Tag Archives: Vicki Mortimer

Wise Children

reviewed at the Cambridge Arts Theatre on 20 November

Emma Rice’s new company, named for this launch production, has something of the quirkiness which one associates with her previous nest at Kneehigh. It’s a bold, multi-disciplined stage adaptation of Wise Children, Angela Carter’s last novel, and has a suitably exploited show-business background.

The kernel of the story centres on twin sisters, Dora and Nora. They are possibly the fruit of a one-night stand by actor-manager Melchior Hazard  (himself a scion of a sequence of such theatrical demigods) and a music-hall artiste. From the beginning we are made aware of the geographical and genre hierarchy of early 20th century entertainment.

Rice’s production uses Lyndie Wright’s puppets to represent these infant daughters, and later their putative cousins who may have been fathered by Melchior’s brother Peregrine. Adult Dora and Nora act as a species of chorus as the story unravels, played engagingly by Gareth Snook and Etta Murfitt.

As sub-teenagers, brought up by their grandmother Chance (Katy Owen), they are played by Bettrys Jones and Mirabelle Gremaud and later – in their stunning showgirl manifestation by Melissa James and Omari Douglas. Murfitt’s choreography fits the mood and period before us in perfect harmony with musical director Ian Ross’ pot-pourri score.

The younger Melchior is played by Ankur Bahl, who ages into Paul Hunter. Young Peregrine is Sam Archer, maturing (?) into Mike Shepherd. Patrycja Kujawska is Lady Atalanta, Melchior’s well-heeled, well-connected bride of his later years. The on-stage band is supplemented by the actors’ own instrumental as well as vocal contributions.

Yes, if you haven’t read the book, it does at first seem very complicated – a succession of music-hall sketches. Then the sheer theatricality of the presentation, like a succession of finely-executed transformation scenes draws us into its own slightly off-kilter world. Vicki Mortimer’s set and Malcolm Rippeth’s lighting aid the journey enormously.

Theatre – whether minimal or elaborate, bare boards and scarce a fistful of actors or backed by a lavish budget and a cast of thousands – is designed to draw us into another world. That can be realistically represented or symbolically suggested. In the end, it doesn’t really matter. What does is its effect.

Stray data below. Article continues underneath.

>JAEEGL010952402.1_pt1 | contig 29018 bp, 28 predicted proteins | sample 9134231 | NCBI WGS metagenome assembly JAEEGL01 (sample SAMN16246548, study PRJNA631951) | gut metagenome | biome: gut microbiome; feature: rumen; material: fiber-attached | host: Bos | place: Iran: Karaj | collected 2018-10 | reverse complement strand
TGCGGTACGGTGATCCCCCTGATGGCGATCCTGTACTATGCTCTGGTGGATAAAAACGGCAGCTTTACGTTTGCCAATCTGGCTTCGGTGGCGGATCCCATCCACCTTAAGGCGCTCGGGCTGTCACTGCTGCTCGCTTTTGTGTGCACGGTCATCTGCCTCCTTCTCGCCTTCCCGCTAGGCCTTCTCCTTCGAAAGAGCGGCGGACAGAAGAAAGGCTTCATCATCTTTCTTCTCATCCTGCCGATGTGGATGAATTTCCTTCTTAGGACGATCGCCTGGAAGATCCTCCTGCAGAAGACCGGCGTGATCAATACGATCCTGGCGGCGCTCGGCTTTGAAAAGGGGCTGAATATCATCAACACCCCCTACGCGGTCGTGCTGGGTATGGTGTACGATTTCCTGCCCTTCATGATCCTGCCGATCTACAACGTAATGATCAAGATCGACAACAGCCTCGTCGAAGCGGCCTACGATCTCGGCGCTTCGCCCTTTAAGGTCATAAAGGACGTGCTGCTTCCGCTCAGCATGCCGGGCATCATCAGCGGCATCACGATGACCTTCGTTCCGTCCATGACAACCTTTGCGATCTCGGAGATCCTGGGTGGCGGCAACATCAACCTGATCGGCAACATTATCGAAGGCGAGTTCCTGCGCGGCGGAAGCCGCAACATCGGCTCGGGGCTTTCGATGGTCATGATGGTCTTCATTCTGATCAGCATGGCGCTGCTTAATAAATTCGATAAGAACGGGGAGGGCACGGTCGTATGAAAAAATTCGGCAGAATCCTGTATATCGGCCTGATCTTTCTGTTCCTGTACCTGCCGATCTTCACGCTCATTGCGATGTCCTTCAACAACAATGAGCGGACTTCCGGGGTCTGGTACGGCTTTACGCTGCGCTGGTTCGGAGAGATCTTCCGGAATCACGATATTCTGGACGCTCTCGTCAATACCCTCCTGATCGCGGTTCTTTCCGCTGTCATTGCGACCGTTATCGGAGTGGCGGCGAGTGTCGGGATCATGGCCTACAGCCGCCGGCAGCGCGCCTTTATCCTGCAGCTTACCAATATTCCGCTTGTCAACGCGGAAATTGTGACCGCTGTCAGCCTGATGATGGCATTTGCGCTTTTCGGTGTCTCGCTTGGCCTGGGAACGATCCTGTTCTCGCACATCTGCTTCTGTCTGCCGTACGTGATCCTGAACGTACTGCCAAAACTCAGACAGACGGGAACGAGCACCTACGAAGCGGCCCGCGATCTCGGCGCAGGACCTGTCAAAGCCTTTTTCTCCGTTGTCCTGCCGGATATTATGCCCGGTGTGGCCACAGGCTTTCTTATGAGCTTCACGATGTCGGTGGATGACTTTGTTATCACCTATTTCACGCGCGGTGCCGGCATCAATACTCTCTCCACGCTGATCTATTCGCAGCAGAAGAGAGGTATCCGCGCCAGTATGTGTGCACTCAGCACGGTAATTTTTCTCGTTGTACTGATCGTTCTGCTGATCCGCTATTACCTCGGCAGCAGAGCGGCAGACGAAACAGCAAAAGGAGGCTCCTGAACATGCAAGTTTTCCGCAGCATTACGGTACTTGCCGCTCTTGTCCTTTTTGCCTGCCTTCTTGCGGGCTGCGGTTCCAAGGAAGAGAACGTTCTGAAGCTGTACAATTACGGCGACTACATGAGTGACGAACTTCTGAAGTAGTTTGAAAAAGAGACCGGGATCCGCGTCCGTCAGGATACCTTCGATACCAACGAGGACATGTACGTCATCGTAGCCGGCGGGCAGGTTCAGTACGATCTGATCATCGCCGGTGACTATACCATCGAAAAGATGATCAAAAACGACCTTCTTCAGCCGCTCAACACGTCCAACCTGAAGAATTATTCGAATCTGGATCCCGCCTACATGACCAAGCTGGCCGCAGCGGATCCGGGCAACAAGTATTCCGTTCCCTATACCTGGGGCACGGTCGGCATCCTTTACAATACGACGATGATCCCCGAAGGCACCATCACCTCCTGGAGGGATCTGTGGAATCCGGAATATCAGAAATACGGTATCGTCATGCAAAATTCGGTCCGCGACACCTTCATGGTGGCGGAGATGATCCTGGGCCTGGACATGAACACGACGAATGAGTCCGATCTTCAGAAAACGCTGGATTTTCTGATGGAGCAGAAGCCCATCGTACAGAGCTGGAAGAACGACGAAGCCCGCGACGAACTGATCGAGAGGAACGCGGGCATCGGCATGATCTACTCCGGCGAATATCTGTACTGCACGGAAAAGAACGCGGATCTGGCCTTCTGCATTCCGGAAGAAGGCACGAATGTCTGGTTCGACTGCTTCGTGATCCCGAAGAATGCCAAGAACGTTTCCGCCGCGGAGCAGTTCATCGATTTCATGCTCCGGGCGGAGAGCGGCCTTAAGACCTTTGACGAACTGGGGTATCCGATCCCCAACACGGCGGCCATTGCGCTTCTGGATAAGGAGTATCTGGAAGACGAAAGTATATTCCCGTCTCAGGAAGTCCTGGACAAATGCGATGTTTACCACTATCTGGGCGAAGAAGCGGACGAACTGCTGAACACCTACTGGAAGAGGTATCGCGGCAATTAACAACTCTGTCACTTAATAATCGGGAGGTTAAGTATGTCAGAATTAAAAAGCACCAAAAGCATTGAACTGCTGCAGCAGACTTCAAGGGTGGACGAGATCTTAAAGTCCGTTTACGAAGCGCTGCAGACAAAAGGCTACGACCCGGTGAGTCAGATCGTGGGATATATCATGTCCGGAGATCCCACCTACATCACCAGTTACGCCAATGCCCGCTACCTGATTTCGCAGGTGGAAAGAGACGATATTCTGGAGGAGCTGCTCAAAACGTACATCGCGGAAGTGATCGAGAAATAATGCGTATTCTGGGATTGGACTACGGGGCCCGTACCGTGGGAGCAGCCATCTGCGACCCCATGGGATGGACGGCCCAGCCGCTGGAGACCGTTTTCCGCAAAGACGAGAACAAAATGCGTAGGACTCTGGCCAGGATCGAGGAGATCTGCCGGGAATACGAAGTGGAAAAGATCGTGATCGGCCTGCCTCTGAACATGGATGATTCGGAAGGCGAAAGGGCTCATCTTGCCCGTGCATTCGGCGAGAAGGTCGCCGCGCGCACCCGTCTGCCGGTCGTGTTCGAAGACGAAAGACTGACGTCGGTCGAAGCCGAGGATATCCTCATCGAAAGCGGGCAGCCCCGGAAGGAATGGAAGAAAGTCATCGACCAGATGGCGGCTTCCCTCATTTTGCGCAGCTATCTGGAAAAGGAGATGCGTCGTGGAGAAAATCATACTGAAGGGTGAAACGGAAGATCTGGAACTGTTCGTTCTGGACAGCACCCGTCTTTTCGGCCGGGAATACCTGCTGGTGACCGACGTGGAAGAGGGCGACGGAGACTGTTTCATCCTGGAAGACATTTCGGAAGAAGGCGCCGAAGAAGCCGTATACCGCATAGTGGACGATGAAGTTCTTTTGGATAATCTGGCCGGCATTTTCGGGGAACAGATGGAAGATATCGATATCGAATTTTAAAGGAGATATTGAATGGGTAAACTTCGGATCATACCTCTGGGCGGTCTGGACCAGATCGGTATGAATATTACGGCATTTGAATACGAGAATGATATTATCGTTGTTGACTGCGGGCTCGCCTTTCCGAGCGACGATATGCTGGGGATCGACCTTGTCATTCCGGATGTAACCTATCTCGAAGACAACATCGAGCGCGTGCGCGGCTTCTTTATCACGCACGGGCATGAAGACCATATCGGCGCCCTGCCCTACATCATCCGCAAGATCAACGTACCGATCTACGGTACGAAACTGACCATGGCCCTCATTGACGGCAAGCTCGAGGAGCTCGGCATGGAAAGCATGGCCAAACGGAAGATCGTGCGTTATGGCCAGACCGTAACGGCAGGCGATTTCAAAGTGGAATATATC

Wise Children (the company) has given itself something to live up to. That should be fun to watch.

Four and a half star rating.

Wise Children runs at the Cambridge Arts Theatre until 24 November with matinées on 22 and 24 November.

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Filed under Ballet and dance, Music Music theatre & opera, Plays, Reviews 2018

Die Entführung aus dem Serail

(reviewed at the Theatre Royal, Norwich on 18 November)

Mozart’s first adult success in Vienna was also one of the highlights of this year’s Glyndebourne Festival. David McVicar’s production directed for this autumn’s Glyndebourne Tour by Ian Rutherford gives us a far more complete version of the spoken text than is usual nowadays; one effect is to bring Pasha Selim (Franck Saurel) centre stage.

SeLim is, of course, a spoken role. Saurel displays all the character facets of this complex personality, a convert to Islam as much through circumstances as through initial intention. There’s an erotic tension to his scenes with Ana Maria Labin’s marvellously sung Konstanze – she negotiates “Martern aller Arten” flawlessly – which suggests that her relationship with Tibor Szappanos will never quite resume its old pattern.

Szappanos sings Belmonte’s arias impeccably, but one cannot help feeling that he is the most nebulous character of the story. Osmin is a gift of a part for any singer who can act as well as encompass the deepest notes of the part, notably in “Solche hergelaufne Laffen”, and Clive Bayley does it superbly. Rebecca Nelsen’s Blonde is a servant-girl with attitude and a way with kitchen paraphenalia (fresh eggs included) which wouldn’t disgrace any pantomime slop-scene.

Her Pedrillo is James Kryshak offering a lilting “In Mohrrenland” in the foiled abduction scene and holding his own in the frught exchanges with Osmin. Vicki Mortimer’s set glides effortlessly through a deft arrangement of lattice-screens; Selim’s harem is populated by an interesting selection of women, all under the watchful gaze of Daniel Vernan’s overseer. The conductor is Christoph Altstaedt.

“Die Entführung aus dem Serail” is also at the Theatre Royal, Norwich on 21 November.

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Filed under Opera, Reviews 2015